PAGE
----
Social Justice in HCPCP

One of the forms of marginalization and inequality that HCPCP should address is how both we and the community view the pauper cemetery as a whole. The pauper cemetery is surrounded by many negative stereotypes about who was buried there and why. When I first told my friends and family about the project I was asked out right why I would want to work in the “beggar’s field” they also insinuated only the lowest of the low, who had no one were buried there. It is because of this way of thinking so little care up until recently was given to the cemetery ,years of being left alone and practically forgotten the cemetery was in shambles over run with weeds , drugs and a site of ritualistic ceremonies. And with local and state government agencies giving little funding to aid in cleanup of the cemetery not much could be done up until recently. This only fueled public perception of the cemetery, if the agencies that are supposed to maintain cemeteries doesn’t care there is no reason they should.
The stereotypes that surround the Pauper cemetery are false , from working one the project I can say without a doubt that the people buried in the paupers cemetery where very much loved and cared for. Many of the headstones we examined are homemade and show a lot of work and consideration and many of the graves are adorned with grave offerings. While it is true that some of the people buried here may have been the destitute we must be understanding that there could have been unforeseen circumstances that lead them there. The people buried here could have been pillars in their own community but lacked the financial resources to buy a plot in the private cemetery. I also recall that many of those buried there where infants, and as sad it is, many times parents would have to make the choice between their dead child and those who were still alive. Plots are very expensive and if you have several children still alive at home you can’t afford to given them the funeral who might have wanted. It one of the tough choices that exist in our society.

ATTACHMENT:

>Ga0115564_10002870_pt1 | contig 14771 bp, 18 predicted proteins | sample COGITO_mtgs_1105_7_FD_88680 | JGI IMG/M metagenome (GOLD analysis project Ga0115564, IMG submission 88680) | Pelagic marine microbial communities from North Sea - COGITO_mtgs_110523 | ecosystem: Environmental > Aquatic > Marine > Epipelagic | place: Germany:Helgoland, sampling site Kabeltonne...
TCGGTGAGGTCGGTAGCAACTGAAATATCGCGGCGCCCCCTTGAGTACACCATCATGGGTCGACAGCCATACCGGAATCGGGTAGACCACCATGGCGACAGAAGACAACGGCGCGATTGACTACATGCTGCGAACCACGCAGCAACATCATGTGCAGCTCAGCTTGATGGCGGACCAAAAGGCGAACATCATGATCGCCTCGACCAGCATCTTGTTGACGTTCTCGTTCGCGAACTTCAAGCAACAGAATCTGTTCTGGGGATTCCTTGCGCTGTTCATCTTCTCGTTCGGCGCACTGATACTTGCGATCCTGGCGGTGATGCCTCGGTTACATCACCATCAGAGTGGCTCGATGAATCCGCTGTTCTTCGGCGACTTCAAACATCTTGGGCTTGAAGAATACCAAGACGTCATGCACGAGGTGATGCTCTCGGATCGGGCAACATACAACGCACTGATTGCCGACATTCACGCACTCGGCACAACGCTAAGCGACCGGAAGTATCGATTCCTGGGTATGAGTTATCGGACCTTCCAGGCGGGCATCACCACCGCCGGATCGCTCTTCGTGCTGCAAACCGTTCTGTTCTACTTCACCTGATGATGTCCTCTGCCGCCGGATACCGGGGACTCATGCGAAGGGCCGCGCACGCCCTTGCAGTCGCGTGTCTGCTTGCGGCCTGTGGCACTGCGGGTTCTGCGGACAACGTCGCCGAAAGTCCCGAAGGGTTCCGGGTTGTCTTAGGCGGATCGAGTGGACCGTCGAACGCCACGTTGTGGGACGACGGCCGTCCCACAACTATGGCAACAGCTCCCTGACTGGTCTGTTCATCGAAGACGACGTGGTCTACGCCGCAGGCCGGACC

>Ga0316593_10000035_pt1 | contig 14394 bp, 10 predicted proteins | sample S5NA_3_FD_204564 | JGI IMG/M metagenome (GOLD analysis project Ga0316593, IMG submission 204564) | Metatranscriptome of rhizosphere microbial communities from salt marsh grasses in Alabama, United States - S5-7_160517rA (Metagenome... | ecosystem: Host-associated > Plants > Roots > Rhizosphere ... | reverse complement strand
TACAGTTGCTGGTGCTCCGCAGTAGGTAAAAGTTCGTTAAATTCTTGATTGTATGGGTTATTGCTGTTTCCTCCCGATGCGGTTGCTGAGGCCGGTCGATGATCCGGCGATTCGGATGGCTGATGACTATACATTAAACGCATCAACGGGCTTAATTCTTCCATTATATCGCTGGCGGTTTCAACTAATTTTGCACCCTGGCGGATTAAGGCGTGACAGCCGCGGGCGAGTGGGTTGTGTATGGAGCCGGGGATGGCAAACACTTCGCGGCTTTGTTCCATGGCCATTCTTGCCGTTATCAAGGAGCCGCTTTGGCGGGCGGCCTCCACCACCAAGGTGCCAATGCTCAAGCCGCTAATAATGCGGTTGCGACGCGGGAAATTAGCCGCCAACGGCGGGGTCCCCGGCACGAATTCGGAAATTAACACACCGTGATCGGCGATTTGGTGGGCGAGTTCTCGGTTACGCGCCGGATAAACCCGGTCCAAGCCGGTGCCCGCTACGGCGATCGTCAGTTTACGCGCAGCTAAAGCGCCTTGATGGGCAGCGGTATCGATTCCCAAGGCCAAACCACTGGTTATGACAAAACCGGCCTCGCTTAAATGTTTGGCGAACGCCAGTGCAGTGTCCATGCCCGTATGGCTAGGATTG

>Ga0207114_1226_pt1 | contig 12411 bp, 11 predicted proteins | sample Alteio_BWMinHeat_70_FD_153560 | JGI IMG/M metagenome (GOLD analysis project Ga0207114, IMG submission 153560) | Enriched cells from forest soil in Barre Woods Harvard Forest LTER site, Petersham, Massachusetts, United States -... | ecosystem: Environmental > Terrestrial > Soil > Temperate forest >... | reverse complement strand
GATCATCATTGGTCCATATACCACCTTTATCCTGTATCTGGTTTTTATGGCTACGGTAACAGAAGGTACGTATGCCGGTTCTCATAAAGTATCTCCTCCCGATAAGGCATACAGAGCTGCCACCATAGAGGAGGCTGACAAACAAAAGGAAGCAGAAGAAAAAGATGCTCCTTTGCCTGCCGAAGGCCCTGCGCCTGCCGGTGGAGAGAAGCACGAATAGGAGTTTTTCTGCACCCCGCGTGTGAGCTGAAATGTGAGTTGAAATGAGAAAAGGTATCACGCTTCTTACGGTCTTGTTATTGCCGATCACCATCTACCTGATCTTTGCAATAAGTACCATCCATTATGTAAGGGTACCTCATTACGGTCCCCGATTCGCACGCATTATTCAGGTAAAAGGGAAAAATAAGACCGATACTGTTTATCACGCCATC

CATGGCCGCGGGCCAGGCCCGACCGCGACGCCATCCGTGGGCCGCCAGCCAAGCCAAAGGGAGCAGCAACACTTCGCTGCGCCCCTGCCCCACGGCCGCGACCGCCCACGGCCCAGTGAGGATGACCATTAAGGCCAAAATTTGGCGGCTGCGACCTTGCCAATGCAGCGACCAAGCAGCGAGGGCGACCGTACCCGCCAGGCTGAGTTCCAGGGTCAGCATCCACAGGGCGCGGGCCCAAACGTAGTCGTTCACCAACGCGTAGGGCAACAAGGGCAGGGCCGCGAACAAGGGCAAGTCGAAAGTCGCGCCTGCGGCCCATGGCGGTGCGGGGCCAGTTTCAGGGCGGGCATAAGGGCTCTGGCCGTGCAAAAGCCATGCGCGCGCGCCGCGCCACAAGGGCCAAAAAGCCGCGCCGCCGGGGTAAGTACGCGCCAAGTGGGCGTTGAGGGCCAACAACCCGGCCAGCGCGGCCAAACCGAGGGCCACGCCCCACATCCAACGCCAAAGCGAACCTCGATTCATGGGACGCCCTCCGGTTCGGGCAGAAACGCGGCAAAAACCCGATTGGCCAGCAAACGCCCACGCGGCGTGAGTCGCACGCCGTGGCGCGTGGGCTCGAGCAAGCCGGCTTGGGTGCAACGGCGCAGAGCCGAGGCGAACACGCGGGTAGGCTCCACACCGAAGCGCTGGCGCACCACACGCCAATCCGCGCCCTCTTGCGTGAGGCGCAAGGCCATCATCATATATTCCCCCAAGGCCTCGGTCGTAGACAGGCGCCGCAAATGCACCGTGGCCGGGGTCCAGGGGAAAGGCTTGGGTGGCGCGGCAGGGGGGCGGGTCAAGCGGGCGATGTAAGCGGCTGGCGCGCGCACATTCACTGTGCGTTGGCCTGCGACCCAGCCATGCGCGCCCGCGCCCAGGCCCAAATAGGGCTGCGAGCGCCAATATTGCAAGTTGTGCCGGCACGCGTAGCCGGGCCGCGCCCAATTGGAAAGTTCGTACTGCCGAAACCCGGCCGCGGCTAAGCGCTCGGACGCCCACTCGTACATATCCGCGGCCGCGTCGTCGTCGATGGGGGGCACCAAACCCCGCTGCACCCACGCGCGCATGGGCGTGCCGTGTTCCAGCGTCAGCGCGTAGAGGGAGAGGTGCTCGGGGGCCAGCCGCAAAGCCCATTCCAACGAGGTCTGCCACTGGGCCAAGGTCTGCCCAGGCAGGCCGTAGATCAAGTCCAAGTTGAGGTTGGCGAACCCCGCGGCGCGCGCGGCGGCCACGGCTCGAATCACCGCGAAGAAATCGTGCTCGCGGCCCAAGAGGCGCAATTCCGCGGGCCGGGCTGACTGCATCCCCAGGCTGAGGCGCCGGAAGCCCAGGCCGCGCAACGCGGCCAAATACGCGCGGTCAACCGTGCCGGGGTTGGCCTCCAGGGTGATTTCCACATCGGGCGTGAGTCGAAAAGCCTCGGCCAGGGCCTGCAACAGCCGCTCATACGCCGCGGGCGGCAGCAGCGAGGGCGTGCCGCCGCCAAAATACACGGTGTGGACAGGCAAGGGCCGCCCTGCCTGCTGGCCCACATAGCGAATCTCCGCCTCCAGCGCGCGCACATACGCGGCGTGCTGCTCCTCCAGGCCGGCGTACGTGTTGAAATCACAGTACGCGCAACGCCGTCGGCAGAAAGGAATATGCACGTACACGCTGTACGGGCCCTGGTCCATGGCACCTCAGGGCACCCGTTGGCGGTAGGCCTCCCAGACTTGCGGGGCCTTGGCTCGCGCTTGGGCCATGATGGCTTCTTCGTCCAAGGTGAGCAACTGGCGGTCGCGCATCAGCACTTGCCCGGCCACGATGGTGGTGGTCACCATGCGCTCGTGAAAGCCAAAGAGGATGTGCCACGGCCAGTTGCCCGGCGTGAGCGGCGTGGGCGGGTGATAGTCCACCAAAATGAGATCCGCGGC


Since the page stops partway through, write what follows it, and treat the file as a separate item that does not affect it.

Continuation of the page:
Another and the most common form marginalization and inequality is tied to race and ethnicity. The majority of those buried here are of Hispanic decent, but considering that the majority of the population of the Rio Grande Valley is as well I do not consider race to be a factor in who was buried there only socio-economic status . But directly across from us is the African American cemetery which I do believe was marginalized do to race. While better kept in better shape than the paupers cemetery there is a clear seen difference between it and the private cemetery.
At this point in time we are doing anything to reproduce the inequalities of the past, but we also not doing anything to ramify them either. Going forward I believe that we must keep the community informed about the project. We ourselves must remember not to judge on only what we can see now. That we are not just taking pictures of head stones, but connecting them to real people whose family might still be out there looking for them. And take this as a learning opportunity about how our society functioned in the past , and how we can take those lessons to better our present and future.

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